The reader can opt to read the book through and later return to study different sections or choose to read the sections that beckon. In either case, Moffitt would exhort you to “make it your book!” This typifies Moffitt’s approach to the dharma, which is to hold the Four Noble Truths as a practice system, not a belief system.
Moffitt quotes Ajahn Chah: “There are two kinds of suffering: the suffering that leads to more suffering and the suffering that leads to the end of suffering. If you are not willing to face the second kind of suffering, you will surely continue to experience the first.”
Dancing With Life offers us a way to face “the second kind of suffering” and thus have a more meaningful relation- ship with our lives—for this is it! Why wouldn’t we want our participation to be as rich as possible? We may not be living the lives we wished we lived: but, nonetheless, this is the life we have. This book details the path of bringing as much mindfulness to our daily experience and enriching our lives in that manner.
OCTOBER 27, 2008
Elephant Journal : Review of “Dancing with Life”
Dancing With Life is an exploration of the little known Twelve Insights related to the Four Noble Truths of Buddhism. Broken into four “books” or sections, Moffitt explores the process of reflecting upon, then directly experiencing, and then finally into knowing each of the Noble Truths and also discusses how to put that knowledge into play in everyday life. There are two ways to approach this text. The first is to simply read the book all the way through, with little more than an intellectual understanding of the insights, and perhaps with some application to day to day life. The other is more in line with the intent of the author, and it means that reading this book will take some time. Each of the sections of the book offers meditations in order to come to a full understanding of the insight, and while actually doing the meditations will slow down how quickly one gets through the book, getting through it isn’t the point of this book; fully understanding the Twelve Insights and the Four Noble Truths and incorporating them into day to day life is the point. Recommended for anyone seeking a deeper understanding of the Truths and how to make them an intimate part of life.
JUNE 7, 2008
The Pacific Sun : “Former CEO trades Esquire magazine to Dance with Buddhism”
By Diana deRegnier
In his first book since stepping down as Editor-in-chief of Esquire magazine, Phillip Moffitt likens the ups and downs of life to “life dancing” with us. He breaks down each movement of the dance with life and encourages us to co-choreograph a dance of our own. Read more
MAY 30, 2008
FOLIO magazine : “From Publishing CEO to Buddhist Priest to Rodale Author”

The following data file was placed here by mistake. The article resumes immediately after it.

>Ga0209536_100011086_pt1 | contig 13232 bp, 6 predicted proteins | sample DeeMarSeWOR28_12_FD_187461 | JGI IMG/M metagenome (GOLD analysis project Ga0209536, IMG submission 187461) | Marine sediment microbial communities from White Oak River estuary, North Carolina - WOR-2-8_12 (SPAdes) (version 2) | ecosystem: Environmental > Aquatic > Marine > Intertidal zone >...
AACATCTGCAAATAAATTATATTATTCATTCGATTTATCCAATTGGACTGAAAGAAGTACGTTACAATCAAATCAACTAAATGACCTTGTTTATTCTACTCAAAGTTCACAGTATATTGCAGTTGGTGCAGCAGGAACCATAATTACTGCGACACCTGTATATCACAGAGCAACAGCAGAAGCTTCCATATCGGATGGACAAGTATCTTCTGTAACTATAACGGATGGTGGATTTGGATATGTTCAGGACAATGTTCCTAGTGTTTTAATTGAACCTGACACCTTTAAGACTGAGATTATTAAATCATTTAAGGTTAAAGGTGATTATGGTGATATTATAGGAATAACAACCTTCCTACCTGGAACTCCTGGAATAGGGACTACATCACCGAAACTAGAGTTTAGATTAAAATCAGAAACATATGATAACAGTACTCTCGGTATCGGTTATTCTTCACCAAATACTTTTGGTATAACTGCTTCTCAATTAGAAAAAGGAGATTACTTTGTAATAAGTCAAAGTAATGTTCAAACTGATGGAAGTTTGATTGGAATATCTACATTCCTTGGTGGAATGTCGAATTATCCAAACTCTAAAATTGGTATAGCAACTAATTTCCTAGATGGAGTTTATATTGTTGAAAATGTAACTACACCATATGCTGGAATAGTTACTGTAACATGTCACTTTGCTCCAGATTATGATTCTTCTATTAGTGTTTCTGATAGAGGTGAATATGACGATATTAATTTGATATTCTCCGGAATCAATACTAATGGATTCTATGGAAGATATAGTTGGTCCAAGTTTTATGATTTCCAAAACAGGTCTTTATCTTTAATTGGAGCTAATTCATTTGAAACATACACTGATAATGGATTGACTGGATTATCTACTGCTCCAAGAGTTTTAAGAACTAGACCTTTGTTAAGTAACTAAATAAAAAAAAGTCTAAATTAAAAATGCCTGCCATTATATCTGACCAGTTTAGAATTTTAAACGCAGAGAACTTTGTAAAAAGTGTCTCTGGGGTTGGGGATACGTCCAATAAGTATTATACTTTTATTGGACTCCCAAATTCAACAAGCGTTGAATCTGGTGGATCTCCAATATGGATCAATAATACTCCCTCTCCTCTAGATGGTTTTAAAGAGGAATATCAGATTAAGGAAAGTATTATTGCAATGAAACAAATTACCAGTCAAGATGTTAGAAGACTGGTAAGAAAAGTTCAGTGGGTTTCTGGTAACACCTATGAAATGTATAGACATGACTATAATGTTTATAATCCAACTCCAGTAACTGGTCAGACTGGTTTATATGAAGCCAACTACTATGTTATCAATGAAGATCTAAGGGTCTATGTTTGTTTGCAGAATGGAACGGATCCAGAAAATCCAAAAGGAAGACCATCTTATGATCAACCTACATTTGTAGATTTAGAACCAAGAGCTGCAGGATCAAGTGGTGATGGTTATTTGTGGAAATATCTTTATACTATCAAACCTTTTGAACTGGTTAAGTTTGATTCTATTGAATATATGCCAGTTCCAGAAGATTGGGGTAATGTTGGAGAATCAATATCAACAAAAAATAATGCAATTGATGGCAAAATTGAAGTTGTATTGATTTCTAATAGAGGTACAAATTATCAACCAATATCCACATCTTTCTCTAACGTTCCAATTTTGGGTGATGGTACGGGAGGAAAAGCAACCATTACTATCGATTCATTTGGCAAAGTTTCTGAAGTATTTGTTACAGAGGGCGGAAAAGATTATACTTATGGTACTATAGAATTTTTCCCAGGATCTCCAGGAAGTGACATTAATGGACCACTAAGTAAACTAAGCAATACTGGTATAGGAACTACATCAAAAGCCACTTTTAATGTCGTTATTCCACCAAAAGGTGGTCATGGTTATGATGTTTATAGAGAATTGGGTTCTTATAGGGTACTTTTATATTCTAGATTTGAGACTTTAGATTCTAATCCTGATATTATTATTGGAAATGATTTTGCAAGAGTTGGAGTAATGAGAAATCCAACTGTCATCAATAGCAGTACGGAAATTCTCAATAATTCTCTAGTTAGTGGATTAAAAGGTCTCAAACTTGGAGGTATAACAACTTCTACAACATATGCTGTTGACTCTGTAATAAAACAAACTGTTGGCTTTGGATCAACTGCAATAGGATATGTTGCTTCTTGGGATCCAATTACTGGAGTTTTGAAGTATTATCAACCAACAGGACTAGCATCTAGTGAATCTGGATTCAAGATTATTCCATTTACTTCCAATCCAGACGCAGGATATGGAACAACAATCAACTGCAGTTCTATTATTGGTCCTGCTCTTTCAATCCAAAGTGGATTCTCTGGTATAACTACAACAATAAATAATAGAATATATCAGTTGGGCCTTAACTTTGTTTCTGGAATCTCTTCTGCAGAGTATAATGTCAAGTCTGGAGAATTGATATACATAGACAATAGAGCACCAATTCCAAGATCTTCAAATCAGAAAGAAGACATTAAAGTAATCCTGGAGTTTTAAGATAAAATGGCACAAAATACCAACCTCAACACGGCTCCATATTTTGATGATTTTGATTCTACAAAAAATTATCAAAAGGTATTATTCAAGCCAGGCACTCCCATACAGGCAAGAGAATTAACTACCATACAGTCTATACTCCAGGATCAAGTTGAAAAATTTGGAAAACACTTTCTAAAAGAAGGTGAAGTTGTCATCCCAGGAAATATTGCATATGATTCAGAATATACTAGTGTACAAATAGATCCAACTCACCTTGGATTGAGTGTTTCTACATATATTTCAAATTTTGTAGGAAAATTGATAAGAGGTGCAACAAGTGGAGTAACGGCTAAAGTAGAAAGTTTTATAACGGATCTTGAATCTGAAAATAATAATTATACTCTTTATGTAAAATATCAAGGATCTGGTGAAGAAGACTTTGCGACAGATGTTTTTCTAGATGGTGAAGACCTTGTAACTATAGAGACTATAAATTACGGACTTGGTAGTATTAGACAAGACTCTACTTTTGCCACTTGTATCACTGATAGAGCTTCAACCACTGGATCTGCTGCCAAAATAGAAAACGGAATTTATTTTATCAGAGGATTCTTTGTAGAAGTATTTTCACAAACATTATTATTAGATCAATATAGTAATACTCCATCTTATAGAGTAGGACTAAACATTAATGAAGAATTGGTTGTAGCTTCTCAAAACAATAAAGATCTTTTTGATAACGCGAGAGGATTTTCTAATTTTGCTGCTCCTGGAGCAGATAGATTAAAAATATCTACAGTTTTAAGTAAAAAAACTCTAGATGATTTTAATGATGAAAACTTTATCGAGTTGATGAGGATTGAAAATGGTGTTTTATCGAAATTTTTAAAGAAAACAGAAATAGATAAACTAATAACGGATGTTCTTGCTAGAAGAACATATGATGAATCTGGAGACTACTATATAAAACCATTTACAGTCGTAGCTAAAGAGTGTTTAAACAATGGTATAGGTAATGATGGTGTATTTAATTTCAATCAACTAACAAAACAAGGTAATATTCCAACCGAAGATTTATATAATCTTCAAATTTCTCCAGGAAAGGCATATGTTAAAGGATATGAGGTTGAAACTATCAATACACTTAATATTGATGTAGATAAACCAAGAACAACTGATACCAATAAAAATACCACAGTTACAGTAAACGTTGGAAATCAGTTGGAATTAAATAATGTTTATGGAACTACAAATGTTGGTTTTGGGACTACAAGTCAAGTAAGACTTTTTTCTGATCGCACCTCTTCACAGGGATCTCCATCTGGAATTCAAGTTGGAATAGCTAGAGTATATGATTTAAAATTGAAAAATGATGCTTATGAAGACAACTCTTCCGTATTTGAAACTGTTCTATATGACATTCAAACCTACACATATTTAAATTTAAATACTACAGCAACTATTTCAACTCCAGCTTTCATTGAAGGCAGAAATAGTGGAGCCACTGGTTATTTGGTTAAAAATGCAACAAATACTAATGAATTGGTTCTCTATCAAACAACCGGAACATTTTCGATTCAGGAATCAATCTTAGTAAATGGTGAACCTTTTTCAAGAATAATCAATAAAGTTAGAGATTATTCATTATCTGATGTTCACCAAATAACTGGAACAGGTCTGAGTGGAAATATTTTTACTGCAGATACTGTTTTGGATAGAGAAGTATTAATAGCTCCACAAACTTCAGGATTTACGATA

By Jason Fell
People leave magazine publishing all the time and for all sorts of reasons. Some want to spend more time with their family. Some want to go back to school. Some leave to start their own business. Others devote themselves to Buddhism after feeling “exiled” from his own heart.
Like Phillip Moffitt who left Esquire, and the industry, in 1987 after an apparently stressful stint as CEO and editor-in-chief, to devote himself to what he calls “the inner life.” In the two decades since, he has been ordained a Buddhist priest and, in 1991, founded the Life Balance Institute, a non-profit organization devoted to the study and practice of spiritual values. (He didn’t leave the industry altogether. From 1998 to 2005 he penned a bi-monthly column for Yoga Journal called “Dharma Wisdom.”)
Now, Moffitt is taking his spiritual message to the bookshelves. Out last month on Rodale Press is Moffitt’s 352-page Dancing with Life, in which he delves into the deep understanding of the Four Noble Truths, which was Buddha’s first teaching after “he found freedom from his own suffering,” Moffitt says on his Web site.
In the book’s introduction, Moffitt writes that while serving the dual roles of CEO and editor of Esquire he “felt exiled from my own heart.”
Breaking news. Deadlines. Making budgets. There’s no doubt about it: Magazine publishing can be a seriously stressful career.
I’m just happy that Moffitt chilled out, and rediscovered his “inner life.” Maybe this is a book we all should read.
Endorsements for Dancing with Life
“Phillip has written a profound book about the relationship between happiness and suffering. It is filled with wisdom about how to live a more effective and satisfying life. I recommend it for anyone who is struggling with change in their lives.” —Dean Ornish, M.D., author of The Spectrum
“The ancient practice of mindfulness is increasingly being shown in scientific studies to have remarkable consequences for healing and well-being across the lifespan. Dancing with Life systematically maps out a rigorous and profoundly loving choreography for cultivating mindfulness in the service of embodying our full potentiality as human beings, utilizing whatever circumstances we happen to find ourselves in. It is a practical and reassuring dharma guide for a great many people in the ongoing development of their practice and lives. It is very different from most dharma books in that it has such an elaborate and friendly structure to it, nested within and around the Four Noble Truths and Ajahn Sumedho’s lovely voicing of dharma. I love the precision of Phillip’s teaching of the embodiment of each insight, and the stories about his students and their challenges. And also, his willingness to share his own trials, travails, and openings along the path.” —Jon Kabat-Zinn, author of Full Catastrophe Living and Arriving at Your Own Door